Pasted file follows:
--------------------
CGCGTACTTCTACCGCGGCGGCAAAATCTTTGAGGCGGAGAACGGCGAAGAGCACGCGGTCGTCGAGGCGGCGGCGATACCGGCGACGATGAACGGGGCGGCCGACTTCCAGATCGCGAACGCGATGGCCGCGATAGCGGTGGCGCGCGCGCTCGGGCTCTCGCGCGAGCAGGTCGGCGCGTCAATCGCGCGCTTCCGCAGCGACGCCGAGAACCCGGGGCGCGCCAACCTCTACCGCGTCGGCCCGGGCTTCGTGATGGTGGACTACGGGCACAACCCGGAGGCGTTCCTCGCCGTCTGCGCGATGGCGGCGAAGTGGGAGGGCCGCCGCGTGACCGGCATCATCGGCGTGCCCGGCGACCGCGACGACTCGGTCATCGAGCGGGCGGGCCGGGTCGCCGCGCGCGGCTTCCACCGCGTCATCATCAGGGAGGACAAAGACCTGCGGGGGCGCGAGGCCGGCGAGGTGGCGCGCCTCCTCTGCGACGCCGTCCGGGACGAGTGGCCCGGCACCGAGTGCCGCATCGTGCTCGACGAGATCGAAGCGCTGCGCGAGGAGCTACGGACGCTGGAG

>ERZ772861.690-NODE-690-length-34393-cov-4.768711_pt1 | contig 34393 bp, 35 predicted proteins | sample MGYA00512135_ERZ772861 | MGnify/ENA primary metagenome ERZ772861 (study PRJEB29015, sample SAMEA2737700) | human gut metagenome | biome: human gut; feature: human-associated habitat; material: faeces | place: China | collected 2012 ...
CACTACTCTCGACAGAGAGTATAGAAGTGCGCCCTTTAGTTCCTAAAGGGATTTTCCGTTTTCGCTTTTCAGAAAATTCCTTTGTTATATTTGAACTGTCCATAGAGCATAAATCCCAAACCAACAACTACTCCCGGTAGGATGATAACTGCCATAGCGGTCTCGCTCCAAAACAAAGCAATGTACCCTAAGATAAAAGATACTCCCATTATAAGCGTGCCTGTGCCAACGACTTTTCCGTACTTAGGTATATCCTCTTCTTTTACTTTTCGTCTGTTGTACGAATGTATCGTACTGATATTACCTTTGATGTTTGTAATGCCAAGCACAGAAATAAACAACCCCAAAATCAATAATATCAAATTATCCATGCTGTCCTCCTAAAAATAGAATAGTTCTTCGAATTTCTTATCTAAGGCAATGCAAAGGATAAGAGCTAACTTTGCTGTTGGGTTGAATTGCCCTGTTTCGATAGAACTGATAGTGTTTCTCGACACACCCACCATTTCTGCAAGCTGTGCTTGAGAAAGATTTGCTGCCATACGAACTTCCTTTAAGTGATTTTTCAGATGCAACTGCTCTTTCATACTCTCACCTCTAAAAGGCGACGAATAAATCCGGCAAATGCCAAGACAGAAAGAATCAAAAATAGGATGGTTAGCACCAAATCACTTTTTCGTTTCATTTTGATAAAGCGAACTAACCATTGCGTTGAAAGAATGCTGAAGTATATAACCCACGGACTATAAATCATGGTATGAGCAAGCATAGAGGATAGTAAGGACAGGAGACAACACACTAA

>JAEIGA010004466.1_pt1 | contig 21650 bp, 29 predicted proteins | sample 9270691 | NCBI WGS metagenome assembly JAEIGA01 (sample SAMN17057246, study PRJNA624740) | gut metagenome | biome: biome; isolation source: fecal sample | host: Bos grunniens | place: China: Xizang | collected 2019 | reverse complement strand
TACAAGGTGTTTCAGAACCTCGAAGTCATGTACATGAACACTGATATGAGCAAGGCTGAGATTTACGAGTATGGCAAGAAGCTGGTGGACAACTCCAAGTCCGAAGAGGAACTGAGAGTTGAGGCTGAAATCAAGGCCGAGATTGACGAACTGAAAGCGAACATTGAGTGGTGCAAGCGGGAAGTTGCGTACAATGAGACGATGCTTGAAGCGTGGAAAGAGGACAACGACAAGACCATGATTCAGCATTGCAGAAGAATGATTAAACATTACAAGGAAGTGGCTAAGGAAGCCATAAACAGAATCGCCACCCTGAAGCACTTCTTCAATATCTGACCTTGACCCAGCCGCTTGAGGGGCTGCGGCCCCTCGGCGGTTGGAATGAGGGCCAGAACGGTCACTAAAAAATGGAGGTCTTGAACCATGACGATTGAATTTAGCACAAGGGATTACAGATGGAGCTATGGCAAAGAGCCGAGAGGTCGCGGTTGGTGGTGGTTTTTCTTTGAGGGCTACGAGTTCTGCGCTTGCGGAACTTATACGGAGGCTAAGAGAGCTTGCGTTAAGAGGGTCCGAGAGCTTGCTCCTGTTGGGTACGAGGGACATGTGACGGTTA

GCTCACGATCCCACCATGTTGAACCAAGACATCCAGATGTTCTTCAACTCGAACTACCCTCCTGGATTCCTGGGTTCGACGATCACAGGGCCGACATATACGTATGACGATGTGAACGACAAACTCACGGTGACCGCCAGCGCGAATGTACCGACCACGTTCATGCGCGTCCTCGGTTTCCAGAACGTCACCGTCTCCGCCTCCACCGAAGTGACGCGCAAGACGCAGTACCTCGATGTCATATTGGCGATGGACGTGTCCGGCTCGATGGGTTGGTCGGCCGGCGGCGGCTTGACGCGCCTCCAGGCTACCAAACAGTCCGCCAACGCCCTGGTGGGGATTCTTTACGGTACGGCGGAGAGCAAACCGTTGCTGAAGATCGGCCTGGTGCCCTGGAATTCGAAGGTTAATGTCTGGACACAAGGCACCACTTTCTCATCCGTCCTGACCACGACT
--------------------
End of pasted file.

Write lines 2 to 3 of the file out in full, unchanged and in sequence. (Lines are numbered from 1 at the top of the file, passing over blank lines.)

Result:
>ERZ772861.690-NODE-690-length-34393-cov-4.768711_pt1 | contig 34393 bp, 35 predicted proteins | sample MGYA00512135_ERZ772861 | MGnify/ENA primary metagenome ERZ772861 (study PRJEB29015, sample SAMEA2737700) | human gut metagenome | biome: human gut; feature: human-associated habitat; material: faeces | place: China | collected 2012 ...
CACTACTCTCGACAGAGAGTATAGAAGTGCGCCCTTTAGTTCCTAAAGGGATTTTCCGTTTTCGCTTTTCAGAAAATTCCTTTGTTATATTTGAACTGTCCATAGAGCATAAATCCCAAACCAACAACTACTCCCGGTAGGATGATAACTGCCATAGCGGTCTCGCTCCAAAACAAAGCAATGTACCCTAAGATAAAAGATACTCCCATTATAAGCGTGCCTGTGCCAACGACTTTTCCGTACTTAGGTATATCCTCTTCTTTTACTTTTCGTCTGTTGTACGAATGTATCGTACTGATATTACCTTTGATGTTTGTAATGCCAAGCACAGAAATAAACAACCCCAAAATCAATAATATCAAATTATCCATGCTGTCCTCCTAAAAATAGAATAGTTCTTCGAATTTCTTATCTAAGGCAATGCAAAGGATAAGAGCTAACTTTGCTGTTGGGTTGAATTGCCCTGTTTCGATAGAACTGATAGTGTTTCTCGACACACCCACCATTTCTGCAAGCTGTGCTTGAGAAAGATTTGCTGCCATACGAACTTCCTTTAAGTGATTTTTCAGATGCAACTGCTCTTTCATACTCTCACCTCTAAAAGGCGACGAATAAATCCGGCAAATGCCAAGACAGAAAGAATCAAAAATAGGATGGTTAGCACCAAATCACTTTTTCGTTTCATTTTGATAAAGCGAACTAACCATTGCGTTGAAAGAATGCTGAAGTATATAACCCACGGACTATAAATCATGGTATGAGCAAGCATAGAGGATAGTAAGGACAGGAGACAACACACTAA